New Orleans voters on Saturday approved the renewal of a trio of property taxes that provide nearly $40 million annually for local public schools.
Voters cast ballots on three separate renewals, each extending an existing property tax by 10 years. The tax will take effect in 2019.
Of the three, Proposition C, which dedicated money to employee salaries, benefits and incentives, was the biggest. It accounted for 7.27 mills, or $26.6 million a year.
With all precincts reporting, 65 percent of voters supported Proposition C.
Proposition A, a renewal of 1.55 mills, will provide $5.7 million a year for books, materials and supplies. It drew support from 69 percent of voters.
Proposition B, also at 1.55 mills or $5.7 million, will pay for initiatives aimed at improving discipline and cutting the dropout rate. Sixty-six percent of voters said "yes" to renewing that part of the tax.
The annual cost of approving all three renewals will be roughly $233 a year for taxpayers with a homestead-exempt property worth $300,000.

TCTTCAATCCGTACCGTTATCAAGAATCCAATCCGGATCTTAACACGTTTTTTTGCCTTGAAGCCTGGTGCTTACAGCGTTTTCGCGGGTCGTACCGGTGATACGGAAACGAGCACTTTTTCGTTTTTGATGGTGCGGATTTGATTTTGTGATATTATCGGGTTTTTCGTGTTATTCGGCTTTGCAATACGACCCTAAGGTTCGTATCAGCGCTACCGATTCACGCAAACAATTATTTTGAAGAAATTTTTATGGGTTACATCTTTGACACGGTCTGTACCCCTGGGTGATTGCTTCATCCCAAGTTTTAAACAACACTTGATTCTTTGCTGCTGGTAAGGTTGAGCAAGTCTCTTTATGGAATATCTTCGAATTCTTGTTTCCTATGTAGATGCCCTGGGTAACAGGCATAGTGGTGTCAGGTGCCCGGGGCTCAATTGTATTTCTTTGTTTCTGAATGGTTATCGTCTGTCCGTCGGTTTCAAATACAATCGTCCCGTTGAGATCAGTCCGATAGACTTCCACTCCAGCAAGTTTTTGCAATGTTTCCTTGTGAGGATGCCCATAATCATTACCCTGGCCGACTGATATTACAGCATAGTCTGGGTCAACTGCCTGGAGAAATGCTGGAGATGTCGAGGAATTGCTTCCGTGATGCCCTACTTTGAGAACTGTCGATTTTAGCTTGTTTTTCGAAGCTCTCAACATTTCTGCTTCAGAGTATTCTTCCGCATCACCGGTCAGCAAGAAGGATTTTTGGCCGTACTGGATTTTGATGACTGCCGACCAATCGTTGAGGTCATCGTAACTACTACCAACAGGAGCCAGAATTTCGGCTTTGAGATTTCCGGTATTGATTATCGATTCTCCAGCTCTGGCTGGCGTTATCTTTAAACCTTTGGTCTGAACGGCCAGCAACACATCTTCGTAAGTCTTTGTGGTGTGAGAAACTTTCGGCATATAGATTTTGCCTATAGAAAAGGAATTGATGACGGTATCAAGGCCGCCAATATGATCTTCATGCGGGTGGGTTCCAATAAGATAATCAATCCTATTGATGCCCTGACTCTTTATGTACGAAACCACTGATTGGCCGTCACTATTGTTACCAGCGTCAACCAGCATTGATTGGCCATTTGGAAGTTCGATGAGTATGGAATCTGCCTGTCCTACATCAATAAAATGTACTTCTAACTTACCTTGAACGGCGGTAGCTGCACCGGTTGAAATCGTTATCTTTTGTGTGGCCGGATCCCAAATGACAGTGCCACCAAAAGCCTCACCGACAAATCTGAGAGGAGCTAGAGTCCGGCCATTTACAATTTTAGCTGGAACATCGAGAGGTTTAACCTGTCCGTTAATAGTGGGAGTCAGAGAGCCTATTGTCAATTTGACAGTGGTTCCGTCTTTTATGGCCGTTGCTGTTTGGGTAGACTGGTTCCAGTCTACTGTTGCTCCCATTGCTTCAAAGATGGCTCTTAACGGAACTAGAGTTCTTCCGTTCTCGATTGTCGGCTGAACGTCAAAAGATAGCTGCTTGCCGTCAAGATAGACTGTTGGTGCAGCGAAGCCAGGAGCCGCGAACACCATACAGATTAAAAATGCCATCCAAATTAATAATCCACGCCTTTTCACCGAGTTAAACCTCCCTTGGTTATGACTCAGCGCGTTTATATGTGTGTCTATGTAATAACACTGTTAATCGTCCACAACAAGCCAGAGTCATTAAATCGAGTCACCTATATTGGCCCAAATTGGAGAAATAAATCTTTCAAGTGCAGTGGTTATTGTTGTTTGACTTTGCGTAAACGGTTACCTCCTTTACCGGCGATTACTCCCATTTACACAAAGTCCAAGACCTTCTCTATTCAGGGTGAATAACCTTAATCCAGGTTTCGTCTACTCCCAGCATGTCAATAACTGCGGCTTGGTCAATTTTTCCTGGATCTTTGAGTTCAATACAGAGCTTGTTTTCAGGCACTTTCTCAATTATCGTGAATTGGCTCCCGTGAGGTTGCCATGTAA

New Orleans voters will decide Oct. 14 whether to renew a trio of property taxes that provid…
It will be $441 for a property worth $500,000 and $648 for a home worth $700,000.
All three millages together bring in about $850 per student per year. According to Dr. Henderson Lewis Jr., the Orleans Parish School Board superintendent, that amount equates to roughly 7 percent to 8 percent of a typical school's budget.
The money is distributed among the city's public schools on a per-student basis, regardless of whether they are governed by the School Board or the state-run Recovery School District.
Right now, the city has 83 public schools divided between the RSD and the OPSB. All but six are charters.
Next year, all schools are scheduled to come back under OPSB's jurisdiction.
Prior to the election, Lewis said the millages are a "crucial funding stream" for public schools. Overall, they represent about 7 percent of the money that goes to public education in New Orleans each year from all local, state and federal sources, according to the Orleans Parish School Board.
Had the millage not been renewed, a school of 600 students, for example, would have lost roughly $500,000 out of its operating budget, officials said.
"It is reasonable to think schools would need to cut teachers, reading interventionists and other kinds of support staff," Adam Hawf, an assistant superintendent, said prior to the vote.